6

votes

What's left for us to eat...

Answered on August 19, 2014
Created June 25, 2012 at 9:49 PM

As I read through all these threads, I have started to wonder what is left that is healthy for us to eat??? It seems like by the time you take nightshades, fruits, veggies with oxalates, all dairy, all grains, high carb veggies - at what point are we really starting to limit our nutrient intake by limiting all these different types of foods?

I'm pretty sure 'cavemen' didn't look at a pepper and say 'oops, nightshade - can't eat that, it causes inflammation'. I think that they ate what they came across, hence the term 'Hunter Gatherer'.

5ccb98f6ae42ce87e206cf3f6a86039f

(11581)

on June 26, 2012
at 08:47 PM

Road kill isn't paleo. Cavemen don't have cars or roads.

5ccb98f6ae42ce87e206cf3f6a86039f

(11581)

on June 26, 2012
at 12:45 PM

I vaguely aim for at least 66% plant food by volume, but at least 66% animal foods by calories. I probably miss the mark a bit because I eat coconut milk and oil and avocados frequently for fat.

5ccb98f6ae42ce87e206cf3f6a86039f

(11581)

on June 26, 2012
at 12:17 PM

Easier on paleo than on a USDA pyramid/plate type diet that is. Much easier.

5ccb98f6ae42ce87e206cf3f6a86039f

(11581)

on June 26, 2012
at 12:16 PM

I've found it easier to get the RDA. I'm not logging now, but I was for a long time tracking everything in cronometer. So long as I ate meat or fish, eggs and greens everyday all the numbers were great. I'm pretty sure that I could live on those alone with no problems other than some minor boredom.

6714718e2245e5190017d643a7614157

on June 26, 2012
at 03:29 AM

New Jim Gaffigan: http://www.youtube.com/watch?v=6YDTfEhChgw

Bb3d1772b28c02da2426e40dfcb533f5

(5381)

on June 26, 2012
at 02:15 AM

If your curious about your micro-nutrient intake, run it through a food diary program. I am on a pretty restrictive combination of SCD, paleo and fodmaps, and I still manage to get all my nutrients and totally enjoy my food.

26b0f1261d1a0d916825bd0deeb96a21

(5798)

on June 26, 2012
at 01:10 AM

Gaffigan's latest one, about working out at the gym, facing the window full of homeless people, made me spit out my drink- so true.

246ebf68e35743f62e5e187891b9cba0

(21430)

on June 26, 2012
at 01:00 AM

Funny enough, I exhausted my Netflix supply of Gaffigan today - just listening to his routines while I worked.

5ccb98f6ae42ce87e206cf3f6a86039f

(11581)

on June 26, 2012
at 12:03 AM

+1 for recognizing the joys of creativity in the kitchen and discovering new foods. There is so much fun to be had with this kind of attitude.

68294383ced9a0eafc16133aa80d1905

(5795)

on June 25, 2012
at 11:54 PM

This. If everyone came into Paleo with a perfectly healthy gut, one could easily deal with many of these foods. Unfortunately, unless someone is born and raised eating this way, and to an extent, if their parents were as well, it's very rare.

Fab409ac4a30957e3ed508514f7bff02

(295)

on June 25, 2012
at 11:19 PM

Great answer! People are making this more complicated than it needs to be (autoimmune disease and interolance affected aside).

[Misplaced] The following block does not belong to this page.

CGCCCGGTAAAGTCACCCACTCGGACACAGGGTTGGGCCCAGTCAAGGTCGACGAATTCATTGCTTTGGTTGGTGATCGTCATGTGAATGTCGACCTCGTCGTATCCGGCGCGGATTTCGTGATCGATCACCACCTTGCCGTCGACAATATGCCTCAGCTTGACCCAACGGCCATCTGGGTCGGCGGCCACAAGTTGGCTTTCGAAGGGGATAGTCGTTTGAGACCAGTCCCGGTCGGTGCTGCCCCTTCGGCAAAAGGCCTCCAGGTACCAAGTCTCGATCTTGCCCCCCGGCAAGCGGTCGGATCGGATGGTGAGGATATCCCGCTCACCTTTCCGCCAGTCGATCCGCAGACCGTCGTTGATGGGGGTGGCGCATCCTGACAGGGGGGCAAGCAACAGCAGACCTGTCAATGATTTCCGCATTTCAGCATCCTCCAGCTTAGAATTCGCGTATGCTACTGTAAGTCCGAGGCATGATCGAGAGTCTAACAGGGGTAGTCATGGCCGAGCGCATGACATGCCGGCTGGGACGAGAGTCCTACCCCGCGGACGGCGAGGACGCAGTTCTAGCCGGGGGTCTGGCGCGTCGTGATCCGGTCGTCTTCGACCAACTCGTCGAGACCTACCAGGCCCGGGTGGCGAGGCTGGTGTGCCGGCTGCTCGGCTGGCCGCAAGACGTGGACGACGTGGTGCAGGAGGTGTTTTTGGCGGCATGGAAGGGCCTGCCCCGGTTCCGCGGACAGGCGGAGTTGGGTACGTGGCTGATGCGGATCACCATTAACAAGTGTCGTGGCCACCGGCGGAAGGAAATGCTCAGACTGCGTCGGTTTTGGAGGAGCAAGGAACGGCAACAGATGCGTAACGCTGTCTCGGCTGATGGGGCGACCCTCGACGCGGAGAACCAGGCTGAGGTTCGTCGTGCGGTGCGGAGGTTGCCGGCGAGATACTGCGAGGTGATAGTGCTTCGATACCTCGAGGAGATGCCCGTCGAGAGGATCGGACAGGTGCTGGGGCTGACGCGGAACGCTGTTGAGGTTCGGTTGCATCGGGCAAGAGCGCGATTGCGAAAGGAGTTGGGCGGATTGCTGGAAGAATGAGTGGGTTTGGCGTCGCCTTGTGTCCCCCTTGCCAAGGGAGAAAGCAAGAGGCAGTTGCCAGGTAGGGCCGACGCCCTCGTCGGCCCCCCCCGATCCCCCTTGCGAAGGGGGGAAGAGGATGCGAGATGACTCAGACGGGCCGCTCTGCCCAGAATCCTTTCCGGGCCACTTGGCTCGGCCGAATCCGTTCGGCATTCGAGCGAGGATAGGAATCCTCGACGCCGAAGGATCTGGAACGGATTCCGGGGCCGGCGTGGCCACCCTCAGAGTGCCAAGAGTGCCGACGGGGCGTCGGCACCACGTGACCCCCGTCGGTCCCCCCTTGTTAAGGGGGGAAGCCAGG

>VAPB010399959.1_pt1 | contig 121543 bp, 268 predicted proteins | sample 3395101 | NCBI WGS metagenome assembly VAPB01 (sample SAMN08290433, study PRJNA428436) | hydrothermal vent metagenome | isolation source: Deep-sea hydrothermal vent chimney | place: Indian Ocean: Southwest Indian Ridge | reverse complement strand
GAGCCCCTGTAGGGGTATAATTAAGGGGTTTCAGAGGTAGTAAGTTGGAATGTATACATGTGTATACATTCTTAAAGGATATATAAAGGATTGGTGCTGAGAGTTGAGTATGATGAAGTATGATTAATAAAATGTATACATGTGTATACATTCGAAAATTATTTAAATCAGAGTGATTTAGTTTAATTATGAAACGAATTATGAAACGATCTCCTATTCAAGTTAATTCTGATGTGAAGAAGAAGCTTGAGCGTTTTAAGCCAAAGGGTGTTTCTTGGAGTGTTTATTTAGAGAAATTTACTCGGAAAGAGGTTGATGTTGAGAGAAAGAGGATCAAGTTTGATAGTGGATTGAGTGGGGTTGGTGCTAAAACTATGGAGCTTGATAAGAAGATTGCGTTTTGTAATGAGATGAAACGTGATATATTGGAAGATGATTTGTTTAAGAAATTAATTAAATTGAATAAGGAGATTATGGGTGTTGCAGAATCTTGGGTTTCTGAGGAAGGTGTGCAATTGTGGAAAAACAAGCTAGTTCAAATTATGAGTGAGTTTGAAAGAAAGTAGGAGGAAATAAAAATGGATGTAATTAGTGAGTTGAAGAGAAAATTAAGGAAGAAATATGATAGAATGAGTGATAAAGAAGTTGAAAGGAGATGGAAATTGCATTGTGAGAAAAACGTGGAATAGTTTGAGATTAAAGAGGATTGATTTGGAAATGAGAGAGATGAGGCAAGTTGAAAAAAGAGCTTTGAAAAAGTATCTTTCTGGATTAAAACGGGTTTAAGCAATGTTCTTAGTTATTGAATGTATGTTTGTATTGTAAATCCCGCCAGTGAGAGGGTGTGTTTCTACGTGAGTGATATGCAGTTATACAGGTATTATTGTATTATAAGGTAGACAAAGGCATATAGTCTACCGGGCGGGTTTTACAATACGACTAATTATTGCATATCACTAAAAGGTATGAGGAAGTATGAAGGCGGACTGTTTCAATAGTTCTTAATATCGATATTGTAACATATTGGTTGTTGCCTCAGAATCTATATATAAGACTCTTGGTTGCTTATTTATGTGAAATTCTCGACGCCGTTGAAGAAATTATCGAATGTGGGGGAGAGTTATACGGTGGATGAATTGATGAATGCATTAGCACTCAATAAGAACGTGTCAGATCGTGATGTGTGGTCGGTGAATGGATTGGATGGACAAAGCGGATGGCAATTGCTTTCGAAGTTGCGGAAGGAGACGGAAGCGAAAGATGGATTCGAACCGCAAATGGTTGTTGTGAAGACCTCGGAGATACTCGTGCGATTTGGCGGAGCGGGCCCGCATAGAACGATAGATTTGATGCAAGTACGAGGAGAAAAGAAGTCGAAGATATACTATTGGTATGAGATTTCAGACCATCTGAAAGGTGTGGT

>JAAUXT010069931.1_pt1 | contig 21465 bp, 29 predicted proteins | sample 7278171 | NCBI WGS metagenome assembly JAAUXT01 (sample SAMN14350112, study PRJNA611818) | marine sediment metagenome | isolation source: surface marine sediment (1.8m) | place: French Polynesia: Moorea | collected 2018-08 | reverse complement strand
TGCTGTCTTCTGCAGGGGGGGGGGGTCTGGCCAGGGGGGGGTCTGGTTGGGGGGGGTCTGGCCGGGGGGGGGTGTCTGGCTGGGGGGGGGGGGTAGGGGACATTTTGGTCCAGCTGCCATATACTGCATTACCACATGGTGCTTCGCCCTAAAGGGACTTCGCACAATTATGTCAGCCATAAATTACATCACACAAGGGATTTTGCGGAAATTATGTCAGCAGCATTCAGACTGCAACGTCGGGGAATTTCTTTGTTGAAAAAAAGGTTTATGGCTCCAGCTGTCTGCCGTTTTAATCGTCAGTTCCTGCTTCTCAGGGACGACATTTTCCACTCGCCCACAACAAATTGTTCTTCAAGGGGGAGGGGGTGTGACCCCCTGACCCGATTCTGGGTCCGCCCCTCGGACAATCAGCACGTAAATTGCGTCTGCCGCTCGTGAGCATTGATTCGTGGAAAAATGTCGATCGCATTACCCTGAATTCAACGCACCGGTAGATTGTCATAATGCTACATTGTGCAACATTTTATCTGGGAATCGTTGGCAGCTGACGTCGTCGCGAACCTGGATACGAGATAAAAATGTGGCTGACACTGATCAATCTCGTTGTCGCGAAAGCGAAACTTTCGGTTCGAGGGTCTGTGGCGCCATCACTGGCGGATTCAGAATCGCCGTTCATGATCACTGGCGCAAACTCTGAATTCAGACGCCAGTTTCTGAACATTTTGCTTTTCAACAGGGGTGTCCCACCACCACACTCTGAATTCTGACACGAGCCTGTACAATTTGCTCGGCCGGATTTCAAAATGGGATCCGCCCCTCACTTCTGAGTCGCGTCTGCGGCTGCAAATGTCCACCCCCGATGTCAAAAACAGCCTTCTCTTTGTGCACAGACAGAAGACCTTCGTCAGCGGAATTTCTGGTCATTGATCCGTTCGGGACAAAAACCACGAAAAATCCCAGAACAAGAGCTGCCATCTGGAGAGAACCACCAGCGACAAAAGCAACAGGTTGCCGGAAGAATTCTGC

1edb06ded9ccf098a4517ca4a7a34ebc

(14952)

on June 25, 2012
at 11:17 PM

almost anything if you have a healthy gut.

239bcbf6d0013fd74890f5c7305daf64

(664)

on June 25, 2012
at 11:06 PM

I am sitting here waiting for my Spaghetti Squesh to cool so I can cook them tomorrow night. My kids are thrilled to try it. Made some Paleo-compliant sauce for it. Maybe, if they are nice to me, I will even make some steamed broccoli. Lots of stuff you can eat!!! You just have to get creative with your cooking and open up that spice rack. I made a sauce the other night with veggies and some organic salsa. IT WAS AMAZING!!!!!

5ccb98f6ae42ce87e206cf3f6a86039f

(11581)

on June 25, 2012
at 10:28 PM

Yup, running around Africa or northern Europe with a spear is really quite beyond me. As is sitting on a savannah digging tubers. I could go for some clam digging though.

5ccb98f6ae42ce87e206cf3f6a86039f

(11581)

on June 25, 2012
at 10:25 PM

their way of living to farm. See Hadza, see San, see "why should we when there are so many mongongo nuts in the world". Yes, famine periodically struck. We know that humanity has gone through some bottlenecks where population shrank to near extinction levels. People then would have eaten anything. Sorghum starch granules have been found on cooking areas many millennia old. But "starvation food" really doesn't say much about what we eat to thrive. Modern humans have been known to boil and eat boots and eat bark under extreme duress. It only means that anything is better than starving.

E40b2fc9ddcf702bab9d61d28b8c8440

(505)

on June 25, 2012
at 10:24 PM

"Paleo isn't about reenactment" - LOVE this!

5ccb98f6ae42ce87e206cf3f6a86039f

(11581)

on June 25, 2012
at 10:19 PM

That would have depended on situations. A lot of people looking at what past HGs would have eaten conclude that they lived with relative abundance. Overall population per area was low, people roamed in small groups, and the land had not been damaged with large cities sitting on the best real estate for foraging. Coasts would not have been filled with tourist beaches, but with animal, sea and plant life waiting for the picking. Modern HGs mainly live in areas that were marginal enough that modern farmers didn't want the land. Nonetheless, many of those HGs eat very well and refuse to give up